Silenced: International Journalists Expose Media Censorship
Edited by David Dadge
“This hard-hitting collection shows that pressure and persecution are still inescapable aspects of a journalist's job description ... a vigorous defense of press freedoms by journalists who are unafraid to confront the powers that be.” - Publishers Weekly
PAGES: 295 pp
From the editor's introduction:
Telling a story he knows well, journalist and consultant for the Haiti Support Group, Charles Arthur, writes about the murder of Jean Dominique outside his Haitian radio station. Arthur describes the unwillingness of the police to find the perpetrators and the failed attempt to assassinate Dominique's wife.
Extract from Chapter 14: Walking
the Tightrope (pp 273-293) by Charles Arthur
The post-Duvalier era of increased media freedom had been baptized in Creole: baboukèt-la tombe! (the muzzle is off!), but the military coup d'état of September 30 1991 put it firmly back on. President Aristide fled into exile, and the media, and the radio stations in particular, were the military's first targets.
For Radio Haiti Inter, the "glorious years" were over. "One week after the coup, they shot us up again", said Dominique. "On October 2, I interviewed the exiled President who was in Washington. One hour later they came, shooting in broad daylight. On October 15, I decided to stop broadcasting after they came to my home during the night." Once again the station was closed down, and Dominique was forced into exile, not to return until US troops intervened to restore the constitutional government three years later.
Rebuilding the station for a third time, Dominique and Montas took up where they had been forced to leave off. Their Inte
r-Actualitiés program again became one of the most popular morning shows. Montas read the national news, while Dominique wrote and read editorials and commentaries that included fiery tirades against corrupt politicians and businessmen. Dominique and his team of journalists also specialized in the sort of investigative reporting that was, and still is, all too rare in Haiti. Whereas other stations focused almost entirely on news about the government and events in the capital, Radio Haiti Inter would investigate and report on stories and issues relevant to ordinary people, particularly to peasants and the inhabitants of small towns. For example, if a peasant organization occupied idle farmland, Radio Haiti Inter would send a reporter. The same would happen with allegations of corruption in the Organization for the Development of the Artibonite Valley, or complaints that the flood of imported rice from the US was forcing down local rice prices. When, in 1999, peasants in the Léogâne region started falling ill a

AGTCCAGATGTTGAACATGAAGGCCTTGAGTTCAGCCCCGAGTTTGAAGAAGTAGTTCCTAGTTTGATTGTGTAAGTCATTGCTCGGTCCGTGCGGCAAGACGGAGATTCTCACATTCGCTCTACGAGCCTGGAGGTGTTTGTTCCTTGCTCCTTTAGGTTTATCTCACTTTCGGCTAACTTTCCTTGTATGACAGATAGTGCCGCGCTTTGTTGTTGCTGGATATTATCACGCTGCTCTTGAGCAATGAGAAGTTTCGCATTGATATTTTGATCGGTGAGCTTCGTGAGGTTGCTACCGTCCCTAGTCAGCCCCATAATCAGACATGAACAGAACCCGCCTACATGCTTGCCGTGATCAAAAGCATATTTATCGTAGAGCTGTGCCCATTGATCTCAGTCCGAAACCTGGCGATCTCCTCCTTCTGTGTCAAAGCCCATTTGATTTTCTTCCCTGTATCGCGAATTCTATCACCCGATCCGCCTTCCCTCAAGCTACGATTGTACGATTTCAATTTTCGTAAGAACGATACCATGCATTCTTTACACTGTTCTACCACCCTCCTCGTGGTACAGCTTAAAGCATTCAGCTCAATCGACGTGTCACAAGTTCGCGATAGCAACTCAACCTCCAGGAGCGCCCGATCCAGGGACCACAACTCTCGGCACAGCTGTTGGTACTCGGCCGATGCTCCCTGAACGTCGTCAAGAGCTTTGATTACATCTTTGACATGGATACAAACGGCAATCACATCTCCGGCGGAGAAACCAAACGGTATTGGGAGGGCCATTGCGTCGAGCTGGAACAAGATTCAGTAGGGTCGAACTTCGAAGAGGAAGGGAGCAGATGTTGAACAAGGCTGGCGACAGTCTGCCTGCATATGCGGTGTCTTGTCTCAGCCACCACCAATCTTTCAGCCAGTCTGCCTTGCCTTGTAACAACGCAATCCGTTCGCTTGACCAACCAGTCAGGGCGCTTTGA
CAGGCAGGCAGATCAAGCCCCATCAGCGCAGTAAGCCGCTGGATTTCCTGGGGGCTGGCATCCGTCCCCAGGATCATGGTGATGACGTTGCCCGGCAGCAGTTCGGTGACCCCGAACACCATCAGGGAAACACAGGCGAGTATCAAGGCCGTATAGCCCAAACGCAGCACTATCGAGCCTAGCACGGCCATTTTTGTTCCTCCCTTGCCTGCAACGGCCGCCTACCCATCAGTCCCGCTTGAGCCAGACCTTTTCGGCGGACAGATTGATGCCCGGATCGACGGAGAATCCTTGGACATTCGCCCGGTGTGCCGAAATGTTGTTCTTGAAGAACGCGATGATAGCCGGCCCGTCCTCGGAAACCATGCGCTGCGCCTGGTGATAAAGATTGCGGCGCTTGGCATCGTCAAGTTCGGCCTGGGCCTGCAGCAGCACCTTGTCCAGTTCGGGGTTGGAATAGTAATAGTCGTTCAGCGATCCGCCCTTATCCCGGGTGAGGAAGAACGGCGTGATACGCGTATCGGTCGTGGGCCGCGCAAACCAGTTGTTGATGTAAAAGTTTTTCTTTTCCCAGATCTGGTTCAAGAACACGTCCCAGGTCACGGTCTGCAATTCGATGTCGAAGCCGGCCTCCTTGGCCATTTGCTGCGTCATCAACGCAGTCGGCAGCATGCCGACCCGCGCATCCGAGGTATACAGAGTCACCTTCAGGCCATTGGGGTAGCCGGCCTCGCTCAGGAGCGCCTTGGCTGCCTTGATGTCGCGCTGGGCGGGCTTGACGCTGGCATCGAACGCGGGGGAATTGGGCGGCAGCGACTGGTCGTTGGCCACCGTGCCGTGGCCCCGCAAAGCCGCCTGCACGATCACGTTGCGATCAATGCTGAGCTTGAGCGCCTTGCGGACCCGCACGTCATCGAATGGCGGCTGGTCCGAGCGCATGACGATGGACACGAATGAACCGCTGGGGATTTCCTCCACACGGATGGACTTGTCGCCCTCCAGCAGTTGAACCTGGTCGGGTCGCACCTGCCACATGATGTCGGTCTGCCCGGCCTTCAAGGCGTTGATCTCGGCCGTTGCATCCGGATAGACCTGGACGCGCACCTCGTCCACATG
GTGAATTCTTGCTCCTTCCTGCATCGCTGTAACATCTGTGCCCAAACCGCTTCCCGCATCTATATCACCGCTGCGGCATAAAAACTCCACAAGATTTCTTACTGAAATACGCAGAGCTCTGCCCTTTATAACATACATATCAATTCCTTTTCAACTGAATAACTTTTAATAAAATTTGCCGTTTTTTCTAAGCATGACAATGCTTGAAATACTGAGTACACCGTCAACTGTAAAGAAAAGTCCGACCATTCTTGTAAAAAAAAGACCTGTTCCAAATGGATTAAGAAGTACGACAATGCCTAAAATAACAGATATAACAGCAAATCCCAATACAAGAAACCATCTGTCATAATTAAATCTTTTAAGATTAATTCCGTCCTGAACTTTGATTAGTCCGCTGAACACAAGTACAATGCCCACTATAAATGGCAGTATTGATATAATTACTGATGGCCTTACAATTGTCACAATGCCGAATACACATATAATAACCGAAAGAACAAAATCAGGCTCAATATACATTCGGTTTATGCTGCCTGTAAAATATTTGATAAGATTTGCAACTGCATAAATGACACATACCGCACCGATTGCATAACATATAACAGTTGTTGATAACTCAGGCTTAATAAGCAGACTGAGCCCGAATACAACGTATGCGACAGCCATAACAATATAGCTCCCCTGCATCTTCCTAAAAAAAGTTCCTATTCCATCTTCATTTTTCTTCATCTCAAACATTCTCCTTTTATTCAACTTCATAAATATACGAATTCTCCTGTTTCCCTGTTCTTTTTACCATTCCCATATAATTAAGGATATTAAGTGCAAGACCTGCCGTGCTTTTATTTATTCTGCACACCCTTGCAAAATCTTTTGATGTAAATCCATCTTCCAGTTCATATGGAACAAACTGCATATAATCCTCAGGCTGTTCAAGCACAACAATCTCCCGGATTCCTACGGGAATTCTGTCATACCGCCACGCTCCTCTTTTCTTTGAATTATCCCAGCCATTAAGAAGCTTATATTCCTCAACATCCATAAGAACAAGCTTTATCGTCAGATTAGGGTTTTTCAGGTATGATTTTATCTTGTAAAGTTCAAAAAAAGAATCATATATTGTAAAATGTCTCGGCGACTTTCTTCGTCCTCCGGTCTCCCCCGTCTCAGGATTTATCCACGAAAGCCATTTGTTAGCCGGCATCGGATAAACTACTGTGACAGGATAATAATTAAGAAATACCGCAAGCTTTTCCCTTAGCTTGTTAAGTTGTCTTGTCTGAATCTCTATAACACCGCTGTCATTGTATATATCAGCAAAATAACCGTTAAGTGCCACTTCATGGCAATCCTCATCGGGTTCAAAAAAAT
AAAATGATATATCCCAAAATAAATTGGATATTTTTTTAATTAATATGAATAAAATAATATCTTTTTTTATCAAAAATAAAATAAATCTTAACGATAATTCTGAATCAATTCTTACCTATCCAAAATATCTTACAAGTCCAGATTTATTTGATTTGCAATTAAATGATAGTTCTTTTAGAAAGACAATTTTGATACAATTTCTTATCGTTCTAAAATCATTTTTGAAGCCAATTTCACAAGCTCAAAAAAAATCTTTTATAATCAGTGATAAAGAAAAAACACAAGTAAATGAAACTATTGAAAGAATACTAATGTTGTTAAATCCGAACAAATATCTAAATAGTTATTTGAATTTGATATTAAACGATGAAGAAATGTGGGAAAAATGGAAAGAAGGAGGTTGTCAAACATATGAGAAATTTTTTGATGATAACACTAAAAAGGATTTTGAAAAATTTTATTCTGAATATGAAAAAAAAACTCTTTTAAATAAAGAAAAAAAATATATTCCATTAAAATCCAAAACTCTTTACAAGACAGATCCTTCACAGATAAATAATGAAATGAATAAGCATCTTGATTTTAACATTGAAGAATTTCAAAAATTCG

fter drinking alcohol laced with ethanol, Dominique spearheaded a high-profile investigation and public information campaign warning of the dangers of mixing industrial spirits with homemade rum, and warning off the unscrupulous businessmen profiting from the distribution of ethanol for this purpose.
Such reports made Dominique extremely popular with ordinary people throughout Haiti, especially among peasants in the countryside. He saw such an approach to news-gathering and broadcasting as a part of a clear political position, saying, "We are fighting for popular participation. We are against exclusion, because the majority of people in this country are excluded from political life."
Over three decades, Dominique's distinctive voice, probing interviews and scathing commentaries were broadcast over the airwaves and had become part of daily life. His particularly politicized form of campaigning journalism had transformed the medium of radio, and made it a vital tool for the sharing of ideas and